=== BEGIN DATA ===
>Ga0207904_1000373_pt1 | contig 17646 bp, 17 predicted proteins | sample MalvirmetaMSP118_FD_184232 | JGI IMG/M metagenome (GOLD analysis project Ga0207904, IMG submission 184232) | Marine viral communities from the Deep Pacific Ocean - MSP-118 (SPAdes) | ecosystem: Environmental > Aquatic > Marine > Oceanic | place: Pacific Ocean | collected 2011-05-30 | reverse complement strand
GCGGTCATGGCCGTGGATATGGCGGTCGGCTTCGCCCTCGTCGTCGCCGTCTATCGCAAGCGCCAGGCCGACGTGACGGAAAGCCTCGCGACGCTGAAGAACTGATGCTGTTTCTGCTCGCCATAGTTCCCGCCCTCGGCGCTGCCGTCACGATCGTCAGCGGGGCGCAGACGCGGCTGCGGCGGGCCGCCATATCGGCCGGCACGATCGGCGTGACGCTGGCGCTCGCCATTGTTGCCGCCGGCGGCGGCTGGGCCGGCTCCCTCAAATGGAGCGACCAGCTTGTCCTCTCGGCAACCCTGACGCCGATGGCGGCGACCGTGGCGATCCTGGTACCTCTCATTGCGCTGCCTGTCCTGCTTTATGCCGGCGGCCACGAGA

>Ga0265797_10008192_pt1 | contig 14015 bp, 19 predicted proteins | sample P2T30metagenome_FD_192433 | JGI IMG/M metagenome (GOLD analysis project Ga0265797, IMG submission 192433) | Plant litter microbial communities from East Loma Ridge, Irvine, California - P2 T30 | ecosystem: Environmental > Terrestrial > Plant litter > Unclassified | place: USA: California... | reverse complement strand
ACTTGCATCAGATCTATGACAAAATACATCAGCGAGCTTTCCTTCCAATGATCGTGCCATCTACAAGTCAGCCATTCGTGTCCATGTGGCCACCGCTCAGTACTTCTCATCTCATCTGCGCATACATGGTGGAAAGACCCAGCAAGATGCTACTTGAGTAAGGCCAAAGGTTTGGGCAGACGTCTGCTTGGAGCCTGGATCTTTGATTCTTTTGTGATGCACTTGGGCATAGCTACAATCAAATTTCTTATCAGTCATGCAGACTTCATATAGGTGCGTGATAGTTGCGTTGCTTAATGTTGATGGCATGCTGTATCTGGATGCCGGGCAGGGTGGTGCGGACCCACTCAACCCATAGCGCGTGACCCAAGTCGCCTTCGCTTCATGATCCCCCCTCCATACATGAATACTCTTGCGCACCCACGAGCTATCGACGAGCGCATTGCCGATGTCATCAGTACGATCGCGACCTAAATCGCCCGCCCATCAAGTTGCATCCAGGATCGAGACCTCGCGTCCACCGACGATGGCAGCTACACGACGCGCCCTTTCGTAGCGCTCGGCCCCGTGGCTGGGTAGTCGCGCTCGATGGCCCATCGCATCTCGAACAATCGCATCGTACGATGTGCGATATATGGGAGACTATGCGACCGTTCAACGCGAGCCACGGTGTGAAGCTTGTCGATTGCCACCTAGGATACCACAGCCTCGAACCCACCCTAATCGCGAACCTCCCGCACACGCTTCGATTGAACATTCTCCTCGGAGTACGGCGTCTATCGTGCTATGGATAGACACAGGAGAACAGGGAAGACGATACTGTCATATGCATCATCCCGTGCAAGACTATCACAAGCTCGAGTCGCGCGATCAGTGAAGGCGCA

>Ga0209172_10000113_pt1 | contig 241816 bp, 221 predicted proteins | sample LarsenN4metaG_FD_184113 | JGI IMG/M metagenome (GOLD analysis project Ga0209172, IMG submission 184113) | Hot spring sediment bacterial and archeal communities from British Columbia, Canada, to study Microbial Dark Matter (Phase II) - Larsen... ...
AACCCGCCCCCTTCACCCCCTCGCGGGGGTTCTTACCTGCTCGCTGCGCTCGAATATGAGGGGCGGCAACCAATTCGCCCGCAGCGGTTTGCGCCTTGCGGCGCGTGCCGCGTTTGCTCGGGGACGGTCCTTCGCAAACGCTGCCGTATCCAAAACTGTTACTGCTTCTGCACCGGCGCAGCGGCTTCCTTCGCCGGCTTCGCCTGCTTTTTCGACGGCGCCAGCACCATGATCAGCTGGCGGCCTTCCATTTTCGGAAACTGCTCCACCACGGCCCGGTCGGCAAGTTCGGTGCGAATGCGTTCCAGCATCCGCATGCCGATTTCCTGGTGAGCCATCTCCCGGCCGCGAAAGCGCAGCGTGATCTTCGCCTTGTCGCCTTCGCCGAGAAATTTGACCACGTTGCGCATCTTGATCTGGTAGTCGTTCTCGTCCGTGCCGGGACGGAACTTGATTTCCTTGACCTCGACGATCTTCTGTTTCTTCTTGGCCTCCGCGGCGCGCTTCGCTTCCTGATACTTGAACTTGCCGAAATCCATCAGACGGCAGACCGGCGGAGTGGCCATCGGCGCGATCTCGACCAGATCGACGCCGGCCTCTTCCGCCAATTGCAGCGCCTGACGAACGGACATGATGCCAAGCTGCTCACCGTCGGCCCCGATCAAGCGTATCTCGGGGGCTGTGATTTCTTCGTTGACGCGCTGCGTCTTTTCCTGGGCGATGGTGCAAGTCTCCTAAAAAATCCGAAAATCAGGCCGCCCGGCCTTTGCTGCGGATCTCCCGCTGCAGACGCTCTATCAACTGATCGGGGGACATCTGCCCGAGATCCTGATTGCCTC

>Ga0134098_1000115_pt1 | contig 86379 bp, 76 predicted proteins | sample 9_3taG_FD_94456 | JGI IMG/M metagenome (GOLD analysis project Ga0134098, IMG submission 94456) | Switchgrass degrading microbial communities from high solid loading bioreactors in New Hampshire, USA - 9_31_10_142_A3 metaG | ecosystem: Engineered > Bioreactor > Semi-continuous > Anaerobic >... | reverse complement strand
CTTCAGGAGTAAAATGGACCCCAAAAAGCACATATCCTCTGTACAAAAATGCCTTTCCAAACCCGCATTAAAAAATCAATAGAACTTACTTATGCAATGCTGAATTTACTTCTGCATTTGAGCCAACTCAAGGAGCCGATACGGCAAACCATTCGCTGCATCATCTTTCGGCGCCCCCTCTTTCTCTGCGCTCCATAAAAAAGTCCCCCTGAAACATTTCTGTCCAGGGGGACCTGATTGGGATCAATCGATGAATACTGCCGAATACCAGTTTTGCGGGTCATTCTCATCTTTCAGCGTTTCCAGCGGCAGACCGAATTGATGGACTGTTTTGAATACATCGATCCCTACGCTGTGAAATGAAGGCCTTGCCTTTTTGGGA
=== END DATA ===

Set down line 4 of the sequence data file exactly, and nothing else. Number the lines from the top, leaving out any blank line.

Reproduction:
ACTTGCATCAGATCTATGACAAAATACATCAGCGAGCTTTCCTTCCAATGATCGTGCCATCTACAAGTCAGCCATTCGTGTCCATGTGGCCACCGCTCAGTACTTCTCATCTCATCTGCGCATACATGGTGGAAAGACCCAGCAAGATGCTACTTGAGTAAGGCCAAAGGTTTGGGCAGACGTCTGCTTGGAGCCTGGATCTTTGATTCTTTTGTGATGCACTTGGGCATAGCTACAATCAAATTTCTTATCAGTCATGCAGACTTCATATAGGTGCGTGATAGTTGCGTTGCTTAATGTTGATGGCATGCTGTATCTGGATGCCGGGCAGGGTGGTGCGGACCCACTCAACCCATAGCGCGTGACCCAAGTCGCCTTCGCTTCATGATCCCCCCTCCATACATGAATACTCTTGCGCACCCACGAGCTATCGACGAGCGCATTGCCGATGTCATCAGTACGATCGCGACCTAAATCGCCCGCCCATCAAGTTGCATCCAGGATCGAGACCTCGCGTCCACCGACGATGGCAGCTACACGACGCGCCCTTTCGTAGCGCTCGGCCCCGTGGCTGGGTAGTCGCGCTCGATGGCCCATCGCATCTCGAACAATCGCATCGTACGATGTGCGATATATGGGAGACTATGCGACCGTTCAACGCGAGCCACGGTGTGAAGCTTGTCGATTGCCACCTAGGATACCACAGCCTCGAACCCACCCTAATCGCGAACCTCCCGCACACGCTTCGATTGAACATTCTCCTCGGAGTACGGCGTCTATCGTGCTATGGATAGACACAGGAGAACAGGGAAGACGATACTGTCATATGCATCATCCCGTGCAAGACTATCACAAGCTCGAGTCGCGCGATCAGTGAAGGCGCA